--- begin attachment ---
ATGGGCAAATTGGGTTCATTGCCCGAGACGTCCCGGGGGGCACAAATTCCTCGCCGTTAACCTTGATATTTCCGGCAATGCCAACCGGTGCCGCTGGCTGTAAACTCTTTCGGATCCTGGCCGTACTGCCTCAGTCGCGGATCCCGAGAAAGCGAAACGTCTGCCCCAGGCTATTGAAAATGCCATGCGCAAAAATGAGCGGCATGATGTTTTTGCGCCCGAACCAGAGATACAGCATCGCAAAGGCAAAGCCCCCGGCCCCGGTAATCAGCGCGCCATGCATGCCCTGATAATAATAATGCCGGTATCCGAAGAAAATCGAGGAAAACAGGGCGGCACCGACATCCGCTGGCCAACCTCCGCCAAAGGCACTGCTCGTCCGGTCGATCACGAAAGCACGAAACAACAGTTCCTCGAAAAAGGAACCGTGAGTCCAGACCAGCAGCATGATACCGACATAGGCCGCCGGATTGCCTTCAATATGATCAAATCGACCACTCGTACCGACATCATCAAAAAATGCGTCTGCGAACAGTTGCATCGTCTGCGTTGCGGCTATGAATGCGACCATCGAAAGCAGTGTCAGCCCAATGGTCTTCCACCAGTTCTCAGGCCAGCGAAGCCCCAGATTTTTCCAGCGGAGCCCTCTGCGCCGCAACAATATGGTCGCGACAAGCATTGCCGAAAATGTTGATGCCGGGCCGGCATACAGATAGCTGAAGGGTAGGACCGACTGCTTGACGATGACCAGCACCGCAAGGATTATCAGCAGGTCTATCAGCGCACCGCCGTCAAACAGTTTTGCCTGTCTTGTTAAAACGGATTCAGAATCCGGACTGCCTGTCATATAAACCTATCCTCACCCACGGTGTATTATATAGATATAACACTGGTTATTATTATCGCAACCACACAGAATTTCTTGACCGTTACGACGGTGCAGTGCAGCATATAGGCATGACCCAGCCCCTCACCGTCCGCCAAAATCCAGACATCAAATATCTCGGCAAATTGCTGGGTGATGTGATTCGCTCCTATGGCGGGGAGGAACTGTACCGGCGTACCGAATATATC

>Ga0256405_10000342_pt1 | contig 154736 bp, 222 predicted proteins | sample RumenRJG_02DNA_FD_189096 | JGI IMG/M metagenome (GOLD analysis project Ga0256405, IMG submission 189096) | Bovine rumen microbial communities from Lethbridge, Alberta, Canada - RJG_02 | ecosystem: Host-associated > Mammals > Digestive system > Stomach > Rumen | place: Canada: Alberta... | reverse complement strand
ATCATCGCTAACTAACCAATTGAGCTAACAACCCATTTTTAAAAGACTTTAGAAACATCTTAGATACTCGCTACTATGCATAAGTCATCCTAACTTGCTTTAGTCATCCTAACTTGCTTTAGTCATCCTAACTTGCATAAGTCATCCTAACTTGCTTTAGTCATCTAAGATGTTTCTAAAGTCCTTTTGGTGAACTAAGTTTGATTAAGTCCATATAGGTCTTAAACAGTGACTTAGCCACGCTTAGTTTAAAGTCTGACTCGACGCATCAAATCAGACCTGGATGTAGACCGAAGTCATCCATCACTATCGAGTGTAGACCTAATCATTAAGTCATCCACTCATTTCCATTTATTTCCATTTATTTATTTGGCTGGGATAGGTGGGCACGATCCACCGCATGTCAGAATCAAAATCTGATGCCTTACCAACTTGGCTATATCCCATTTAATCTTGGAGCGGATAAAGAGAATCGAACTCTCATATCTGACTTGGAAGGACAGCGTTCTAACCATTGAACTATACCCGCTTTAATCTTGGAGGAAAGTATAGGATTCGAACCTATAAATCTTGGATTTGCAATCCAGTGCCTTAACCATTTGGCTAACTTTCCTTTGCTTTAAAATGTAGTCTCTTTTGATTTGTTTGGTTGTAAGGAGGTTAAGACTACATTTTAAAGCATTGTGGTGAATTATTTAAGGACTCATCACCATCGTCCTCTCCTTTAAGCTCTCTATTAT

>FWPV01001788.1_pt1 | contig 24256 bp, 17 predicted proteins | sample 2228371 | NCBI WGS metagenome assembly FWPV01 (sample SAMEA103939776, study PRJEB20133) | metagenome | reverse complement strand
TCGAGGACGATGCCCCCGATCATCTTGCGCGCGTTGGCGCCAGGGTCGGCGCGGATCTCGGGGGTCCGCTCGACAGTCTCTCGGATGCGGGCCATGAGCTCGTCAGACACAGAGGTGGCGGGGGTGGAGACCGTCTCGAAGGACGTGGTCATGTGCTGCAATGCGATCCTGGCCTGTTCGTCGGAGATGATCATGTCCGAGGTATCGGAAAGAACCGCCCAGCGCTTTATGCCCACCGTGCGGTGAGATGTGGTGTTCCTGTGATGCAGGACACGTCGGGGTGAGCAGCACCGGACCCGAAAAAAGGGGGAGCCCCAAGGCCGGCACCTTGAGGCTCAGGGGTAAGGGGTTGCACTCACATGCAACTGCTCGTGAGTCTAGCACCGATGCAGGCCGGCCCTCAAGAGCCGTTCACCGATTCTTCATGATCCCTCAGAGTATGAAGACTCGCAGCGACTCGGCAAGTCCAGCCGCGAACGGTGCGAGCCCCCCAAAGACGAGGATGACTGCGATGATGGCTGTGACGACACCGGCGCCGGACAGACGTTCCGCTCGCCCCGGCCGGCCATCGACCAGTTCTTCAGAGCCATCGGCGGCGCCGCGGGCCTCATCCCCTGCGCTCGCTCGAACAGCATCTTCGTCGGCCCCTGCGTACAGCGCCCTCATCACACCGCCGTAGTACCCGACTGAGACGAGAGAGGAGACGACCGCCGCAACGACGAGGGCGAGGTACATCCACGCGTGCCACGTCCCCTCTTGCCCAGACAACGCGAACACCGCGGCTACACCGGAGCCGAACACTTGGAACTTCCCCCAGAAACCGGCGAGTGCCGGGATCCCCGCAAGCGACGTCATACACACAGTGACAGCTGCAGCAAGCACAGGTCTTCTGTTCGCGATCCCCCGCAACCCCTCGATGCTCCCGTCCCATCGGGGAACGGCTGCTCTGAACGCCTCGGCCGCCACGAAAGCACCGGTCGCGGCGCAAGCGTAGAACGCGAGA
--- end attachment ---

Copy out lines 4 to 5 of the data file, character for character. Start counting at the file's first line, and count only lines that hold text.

>FWPV01001788.1_pt1 | contig 24256 bp, 17 predicted proteins | sample 2228371 | NCBI WGS metagenome assembly FWPV01 (sample SAMEA103939776, study PRJEB20133) | metagenome | reverse complement strand
TCGAGGACGATGCCCCCGATCATCTTGCGCGCGTTGGCGCCAGGGTCGGCGCGGATCTCGGGGGTCCGCTCGACAGTCTCTCGGATGCGGGCCATGAGCTCGTCAGACACAGAGGTGGCGGGGGTGGAGACCGTCTCGAAGGACGTGGTCATGTGCTGCAATGCGATCCTGGCCTGTTCGTCGGAGATGATCATGTCCGAGGTATCGGAAAGAACCGCCCAGCGCTTTATGCCCACCGTGCGGTGAGATGTGGTGTTCCTGTGATGCAGGACACGTCGGGGTGAGCAGCACCGGACCCGAAAAAAGGGGGAGCCCCAAGGCCGGCACCTTGAGGCTCAGGGGTAAGGGGTTGCACTCACATGCAACTGCTCGTGAGTCTAGCACCGATGCAGGCCGGCCCTCAAGAGCCGTTCACCGATTCTTCATGATCCCTCAGAGTATGAAGACTCGCAGCGACTCGGCAAGTCCAGCCGCGAACGGTGCGAGCCCCCCAAAGACGAGGATGACTGCGATGATGGCTGTGACGACACCGGCGCCGGACAGACGTTCCGCTCGCCCCGGCCGGCCATCGACCAGTTCTTCAGAGCCATCGGCGGCGCCGCGGGCCTCATCCCCTGCGCTCGCTCGAACAGCATCTTCGTCGGCCCCTGCGTACAGCGCCCTCATCACACCGCCGTAGTACCCGACTGAGACGAGAGAGGAGACGACCGCCGCAACGACGAGGGCGAGGTACATCCACGCGTGCCACGTCCCCTCTTGCCCAGACAACGCGAACACCGCGGCTACACCGGAGCCGAACACTTGGAACTTCCCCCAGAAACCGGCGAGTGCCGGGATCCCCGCAAGCGACGTCATACACACAGTGACAGCTGCAGCAAGCACAGGTCTTCTGTTCGCGATCCCCCGCAACCCCTCGATGCTCCCGTCCCATCGGGGAACGGCTGCTCTGAACGCCTCGGCCGCCACGAAAGCACCGGTCGCGGCGCAAGCGTAGAACGCGAGA